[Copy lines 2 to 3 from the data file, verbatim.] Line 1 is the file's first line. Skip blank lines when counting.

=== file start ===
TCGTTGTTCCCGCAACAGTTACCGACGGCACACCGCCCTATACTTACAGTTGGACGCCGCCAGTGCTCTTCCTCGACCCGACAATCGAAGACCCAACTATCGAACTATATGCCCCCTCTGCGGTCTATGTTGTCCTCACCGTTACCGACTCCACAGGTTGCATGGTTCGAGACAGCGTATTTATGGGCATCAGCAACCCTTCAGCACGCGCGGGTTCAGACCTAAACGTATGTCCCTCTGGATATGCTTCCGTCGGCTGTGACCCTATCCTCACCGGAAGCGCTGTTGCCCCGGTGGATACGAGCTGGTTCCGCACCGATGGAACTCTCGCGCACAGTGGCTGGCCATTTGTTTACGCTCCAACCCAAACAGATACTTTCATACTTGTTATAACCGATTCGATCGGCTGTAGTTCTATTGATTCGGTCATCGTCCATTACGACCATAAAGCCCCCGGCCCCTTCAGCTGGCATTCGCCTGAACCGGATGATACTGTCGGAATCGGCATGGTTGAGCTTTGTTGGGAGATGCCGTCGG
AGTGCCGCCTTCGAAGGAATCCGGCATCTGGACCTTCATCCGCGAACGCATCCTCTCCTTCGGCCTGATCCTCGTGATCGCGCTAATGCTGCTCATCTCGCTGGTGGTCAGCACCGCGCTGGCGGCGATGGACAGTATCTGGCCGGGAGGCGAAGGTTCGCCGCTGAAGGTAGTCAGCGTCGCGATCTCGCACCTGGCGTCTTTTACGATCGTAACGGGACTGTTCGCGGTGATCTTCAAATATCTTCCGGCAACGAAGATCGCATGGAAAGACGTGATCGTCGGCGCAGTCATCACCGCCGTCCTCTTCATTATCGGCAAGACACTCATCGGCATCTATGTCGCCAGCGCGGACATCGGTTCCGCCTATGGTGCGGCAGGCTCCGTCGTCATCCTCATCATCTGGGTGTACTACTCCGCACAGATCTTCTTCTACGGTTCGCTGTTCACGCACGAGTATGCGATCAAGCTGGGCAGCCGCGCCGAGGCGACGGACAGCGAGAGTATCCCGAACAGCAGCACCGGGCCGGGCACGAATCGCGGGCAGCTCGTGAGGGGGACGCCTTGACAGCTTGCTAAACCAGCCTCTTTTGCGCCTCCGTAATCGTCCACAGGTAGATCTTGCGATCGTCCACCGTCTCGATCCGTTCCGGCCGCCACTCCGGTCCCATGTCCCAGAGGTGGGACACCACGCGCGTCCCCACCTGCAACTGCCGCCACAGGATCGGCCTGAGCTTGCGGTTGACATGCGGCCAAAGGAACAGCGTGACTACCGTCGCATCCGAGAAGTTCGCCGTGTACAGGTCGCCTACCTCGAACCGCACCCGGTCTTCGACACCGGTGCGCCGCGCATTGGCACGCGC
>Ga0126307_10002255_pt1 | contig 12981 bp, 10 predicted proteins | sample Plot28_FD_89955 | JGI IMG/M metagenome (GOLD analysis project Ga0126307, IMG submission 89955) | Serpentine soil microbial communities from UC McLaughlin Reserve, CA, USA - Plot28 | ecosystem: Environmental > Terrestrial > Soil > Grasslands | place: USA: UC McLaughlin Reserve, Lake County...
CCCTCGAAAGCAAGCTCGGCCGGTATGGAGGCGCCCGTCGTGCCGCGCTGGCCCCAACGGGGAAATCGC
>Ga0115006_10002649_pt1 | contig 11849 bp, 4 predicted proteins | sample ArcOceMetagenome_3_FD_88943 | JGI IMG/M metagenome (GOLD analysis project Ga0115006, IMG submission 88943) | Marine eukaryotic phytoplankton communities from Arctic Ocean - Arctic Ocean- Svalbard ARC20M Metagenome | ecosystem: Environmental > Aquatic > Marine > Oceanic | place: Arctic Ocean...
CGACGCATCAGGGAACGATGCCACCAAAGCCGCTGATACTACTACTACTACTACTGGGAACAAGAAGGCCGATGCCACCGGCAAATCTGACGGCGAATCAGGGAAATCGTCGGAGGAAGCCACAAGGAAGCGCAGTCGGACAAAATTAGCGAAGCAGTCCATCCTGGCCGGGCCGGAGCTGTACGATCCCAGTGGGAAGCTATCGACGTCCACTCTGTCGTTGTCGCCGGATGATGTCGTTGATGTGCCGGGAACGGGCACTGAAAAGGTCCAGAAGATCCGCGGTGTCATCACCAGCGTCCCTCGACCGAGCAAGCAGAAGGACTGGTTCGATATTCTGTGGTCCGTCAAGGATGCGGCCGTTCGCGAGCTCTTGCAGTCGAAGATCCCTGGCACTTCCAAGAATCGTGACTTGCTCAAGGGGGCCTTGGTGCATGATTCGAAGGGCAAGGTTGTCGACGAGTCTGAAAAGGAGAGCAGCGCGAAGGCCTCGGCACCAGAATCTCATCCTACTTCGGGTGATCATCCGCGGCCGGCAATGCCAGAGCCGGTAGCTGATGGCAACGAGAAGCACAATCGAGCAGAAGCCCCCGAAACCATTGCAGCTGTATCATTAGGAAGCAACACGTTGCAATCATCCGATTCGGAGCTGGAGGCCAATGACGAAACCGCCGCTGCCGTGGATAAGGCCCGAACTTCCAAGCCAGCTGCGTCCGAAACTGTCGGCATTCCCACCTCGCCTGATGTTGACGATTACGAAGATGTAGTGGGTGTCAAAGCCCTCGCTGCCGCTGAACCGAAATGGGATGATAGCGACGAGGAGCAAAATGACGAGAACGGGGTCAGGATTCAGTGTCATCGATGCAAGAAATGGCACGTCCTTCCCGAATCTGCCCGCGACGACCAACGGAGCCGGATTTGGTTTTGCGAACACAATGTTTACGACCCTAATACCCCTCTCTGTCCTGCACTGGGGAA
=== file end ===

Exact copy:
AGTGCCGCCTTCGAAGGAATCCGGCATCTGGACCTTCATCCGCGAACGCATCCTCTCCTTCGGCCTGATCCTCGTGATCGCGCTAATGCTGCTCATCTCGCTGGTGGTCAGCACCGCGCTGGCGGCGATGGACAGTATCTGGCCGGGAGGCGAAGGTTCGCCGCTGAAGGTAGTCAGCGTCGCGATCTCGCACCTGGCGTCTTTTACGATCGTAACGGGACTGTTCGCGGTGATCTTCAAATATCTTCCGGCAACGAAGATCGCATGGAAAGACGTGATCGTCGGCGCAGTCATCACCGCCGTCCTCTTCATTATCGGCAAGACACTCATCGGCATCTATGTCGCCAGCGCGGACATCGGTTCCGCCTATGGTGCGGCAGGCTCCGTCGTCATCCTCATCATCTGGGTGTACTACTCCGCACAGATCTTCTTCTACGGTTCGCTGTTCACGCACGAGTATGCGATCAAGCTGGGCAGCCGCGCCGAGGCGACGGACAGCGAGAGTATCCCGAACAGCAGCACCGGGCCGGGCACGAATCGCGGGCAGCTCGTGAGGGGGACGCCTTGACAGCTTGCTAAACCAGCCTCTTTTGCGCCTCCGTAATCGTCCACAGGTAGATCTTGCGATCGTCCACCGTCTCGATCCGTTCCGGCCGCCACTCCGGTCCCATGTCCCAGAGGTGGGACACCACGCGCGTCCCCACCTGCAACTGCCGCCACAGGATCGGCCTGAGCTTGCGGTTGACATGCGGCCAAAGGAACAGCGTGACTACCGTCGCATCCGAGAAGTTCGCCGTGTACAGGTCGCCTACCTCGAACCGCACCCGGTCTTCGACACCGGTGCGCCGCGCATTGGCACGCGC
>Ga0126307_10002255_pt1 | contig 12981 bp, 10 predicted proteins | sample Plot28_FD_89955 | JGI IMG/M metagenome (GOLD analysis project Ga0126307, IMG submission 89955) | Serpentine soil microbial communities from UC McLaughlin Reserve, CA, USA - Plot28 | ecosystem: Environmental > Terrestrial > Soil > Grasslands | place: USA: UC McLaughlin Reserve, Lake County...